Hmmm! This is the most difficult! I think for Brian Johnson of AC / DC and say: “Uses only this in your world tour!” Hahaha!
9. What do you do to get past creative blocks? How do you recharge your creative batteries?
I travel a lot, every day it takes two hours to get to the agency and I "destroy" two agendas this year with drawings and notes. I am more creative in a bus than in my studio.
When I have a creative block, I try to read or browse design sites, sometimes you find a solution in the most unlikely places.
10. What do you like and dislike about the design and illustration industry? What do you think is a best strategy to deal with competition especially in the t-shirt design industry?
There is much good in the new generation of illustrators/designers, but there are a lot of those that copy. One of the things that annoys me today, are the photo montages. Today many designers are entitled only to do a bunch of layers without any concept. I think the design has to be something pleasing, and above all, have commercial appeal.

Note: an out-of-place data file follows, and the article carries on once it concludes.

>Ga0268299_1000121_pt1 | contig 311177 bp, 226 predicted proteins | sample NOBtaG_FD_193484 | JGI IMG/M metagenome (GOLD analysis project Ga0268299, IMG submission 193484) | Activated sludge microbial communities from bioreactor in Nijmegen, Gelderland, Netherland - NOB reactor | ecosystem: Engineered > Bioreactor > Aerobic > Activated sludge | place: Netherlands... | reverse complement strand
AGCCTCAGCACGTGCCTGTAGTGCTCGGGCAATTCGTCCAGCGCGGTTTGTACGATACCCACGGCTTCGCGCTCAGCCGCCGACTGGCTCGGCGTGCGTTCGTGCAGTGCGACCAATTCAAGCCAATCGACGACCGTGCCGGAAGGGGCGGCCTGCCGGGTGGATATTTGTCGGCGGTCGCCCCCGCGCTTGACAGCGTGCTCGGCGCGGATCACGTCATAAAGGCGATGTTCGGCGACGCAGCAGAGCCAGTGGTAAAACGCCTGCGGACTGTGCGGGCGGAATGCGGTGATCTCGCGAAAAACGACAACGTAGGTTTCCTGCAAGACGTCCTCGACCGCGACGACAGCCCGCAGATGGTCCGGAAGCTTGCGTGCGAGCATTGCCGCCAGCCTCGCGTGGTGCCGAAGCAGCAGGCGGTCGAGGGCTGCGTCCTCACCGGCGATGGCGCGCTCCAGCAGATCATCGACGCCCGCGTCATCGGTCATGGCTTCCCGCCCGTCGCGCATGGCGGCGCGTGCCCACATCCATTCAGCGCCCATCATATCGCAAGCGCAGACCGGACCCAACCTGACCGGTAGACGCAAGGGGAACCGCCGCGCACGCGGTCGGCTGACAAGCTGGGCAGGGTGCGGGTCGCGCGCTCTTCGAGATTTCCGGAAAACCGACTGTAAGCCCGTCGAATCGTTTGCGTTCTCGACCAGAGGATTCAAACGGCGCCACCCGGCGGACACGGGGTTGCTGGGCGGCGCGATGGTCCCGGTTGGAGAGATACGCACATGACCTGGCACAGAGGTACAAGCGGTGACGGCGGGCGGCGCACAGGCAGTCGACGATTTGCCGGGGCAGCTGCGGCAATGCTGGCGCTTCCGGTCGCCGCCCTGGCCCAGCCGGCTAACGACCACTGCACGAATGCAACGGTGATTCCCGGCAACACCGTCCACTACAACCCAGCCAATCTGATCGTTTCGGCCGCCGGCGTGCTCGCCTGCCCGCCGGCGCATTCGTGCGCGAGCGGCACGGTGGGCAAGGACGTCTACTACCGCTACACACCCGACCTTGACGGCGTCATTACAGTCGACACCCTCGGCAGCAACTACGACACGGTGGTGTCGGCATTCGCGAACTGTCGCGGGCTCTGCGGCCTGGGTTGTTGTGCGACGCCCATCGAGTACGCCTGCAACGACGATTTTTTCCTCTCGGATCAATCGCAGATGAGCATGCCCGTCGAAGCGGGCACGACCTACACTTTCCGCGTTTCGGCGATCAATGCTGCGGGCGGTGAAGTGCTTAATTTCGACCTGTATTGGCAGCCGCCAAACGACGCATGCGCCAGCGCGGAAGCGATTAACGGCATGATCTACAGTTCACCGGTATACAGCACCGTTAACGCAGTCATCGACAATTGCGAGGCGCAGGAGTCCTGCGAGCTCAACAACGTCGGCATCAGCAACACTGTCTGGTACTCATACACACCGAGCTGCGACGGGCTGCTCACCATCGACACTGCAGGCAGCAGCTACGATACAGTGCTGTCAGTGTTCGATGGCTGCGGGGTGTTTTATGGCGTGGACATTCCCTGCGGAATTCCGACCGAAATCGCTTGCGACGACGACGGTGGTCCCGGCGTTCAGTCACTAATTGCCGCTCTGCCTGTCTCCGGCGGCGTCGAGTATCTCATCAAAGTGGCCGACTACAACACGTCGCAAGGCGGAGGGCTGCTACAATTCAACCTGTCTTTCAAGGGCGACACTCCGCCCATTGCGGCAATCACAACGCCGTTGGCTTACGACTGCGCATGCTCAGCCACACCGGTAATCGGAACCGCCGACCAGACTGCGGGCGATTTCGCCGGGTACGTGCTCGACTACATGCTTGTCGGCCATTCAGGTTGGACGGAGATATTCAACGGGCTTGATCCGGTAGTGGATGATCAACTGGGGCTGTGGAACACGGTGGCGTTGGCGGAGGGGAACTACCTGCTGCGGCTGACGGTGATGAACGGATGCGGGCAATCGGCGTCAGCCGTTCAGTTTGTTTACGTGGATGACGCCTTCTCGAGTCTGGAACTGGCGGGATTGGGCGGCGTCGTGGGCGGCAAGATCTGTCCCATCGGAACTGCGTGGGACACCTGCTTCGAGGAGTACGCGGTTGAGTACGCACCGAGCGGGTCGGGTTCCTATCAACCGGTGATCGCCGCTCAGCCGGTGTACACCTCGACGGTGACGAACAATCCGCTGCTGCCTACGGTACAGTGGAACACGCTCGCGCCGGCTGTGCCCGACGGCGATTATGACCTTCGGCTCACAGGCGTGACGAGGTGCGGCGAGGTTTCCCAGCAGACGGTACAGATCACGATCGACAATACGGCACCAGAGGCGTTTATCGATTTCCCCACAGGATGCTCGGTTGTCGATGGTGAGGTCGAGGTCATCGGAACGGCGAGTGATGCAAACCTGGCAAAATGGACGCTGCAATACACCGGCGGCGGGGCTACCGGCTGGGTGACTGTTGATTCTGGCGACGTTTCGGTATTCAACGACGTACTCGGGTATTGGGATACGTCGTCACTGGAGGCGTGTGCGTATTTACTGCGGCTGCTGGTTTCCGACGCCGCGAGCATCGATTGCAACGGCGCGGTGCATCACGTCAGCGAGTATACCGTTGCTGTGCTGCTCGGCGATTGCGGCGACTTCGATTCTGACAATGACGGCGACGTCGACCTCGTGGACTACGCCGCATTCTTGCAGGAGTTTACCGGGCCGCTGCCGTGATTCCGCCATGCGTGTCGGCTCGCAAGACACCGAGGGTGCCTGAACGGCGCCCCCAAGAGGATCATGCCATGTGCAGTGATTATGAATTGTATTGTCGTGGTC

In the sector of t-shirts there is only one strategy: be more creative than most!
11. Are there any artists that you feel had an influence on you? What websites do you visit on a regular basis for design inspiration?
Yes, it’s a long list. Illustrators: Norman Rockwell, Alphonse Mucha, Frank Frazetta, Adam Hughes, Travis Charest, James Jean, João Ruas, Aaron Horkey, Oscar Chinchón, Jamie Hewlett, Shane Glines among others. Designers t-shirts: Niark1, Joshua Smith, Shepard Fairey, Jared Nickerson, Alex Solis, Jerome Castro, Paulo Arraiano, Drew Millward and the masters of design Neville Brody and Fabien Barral.
I always visit sites like behance.net, ffffound. com, bloodsweatvector.com, ideafixa.com, illustrationmundo.com, joyengine.com, abduzeedo.com and many others, as well as portfolio sites of artists I like.
12. Rubens, thanks for the interview. Any advice or tips you would like to give to upcoming illustrators?
I hope that I’ve been useful to artists who are starting out!
My message to you is to observe everything: the walls, the outdoors, the people, other artists, you can find an idea in unusual places. The style and techniques come with time.
Rubens Scarelli on Web
Subscribe to the Vectortuts+ RSS Feed to stay up to date with the latest vector tutorials and articles.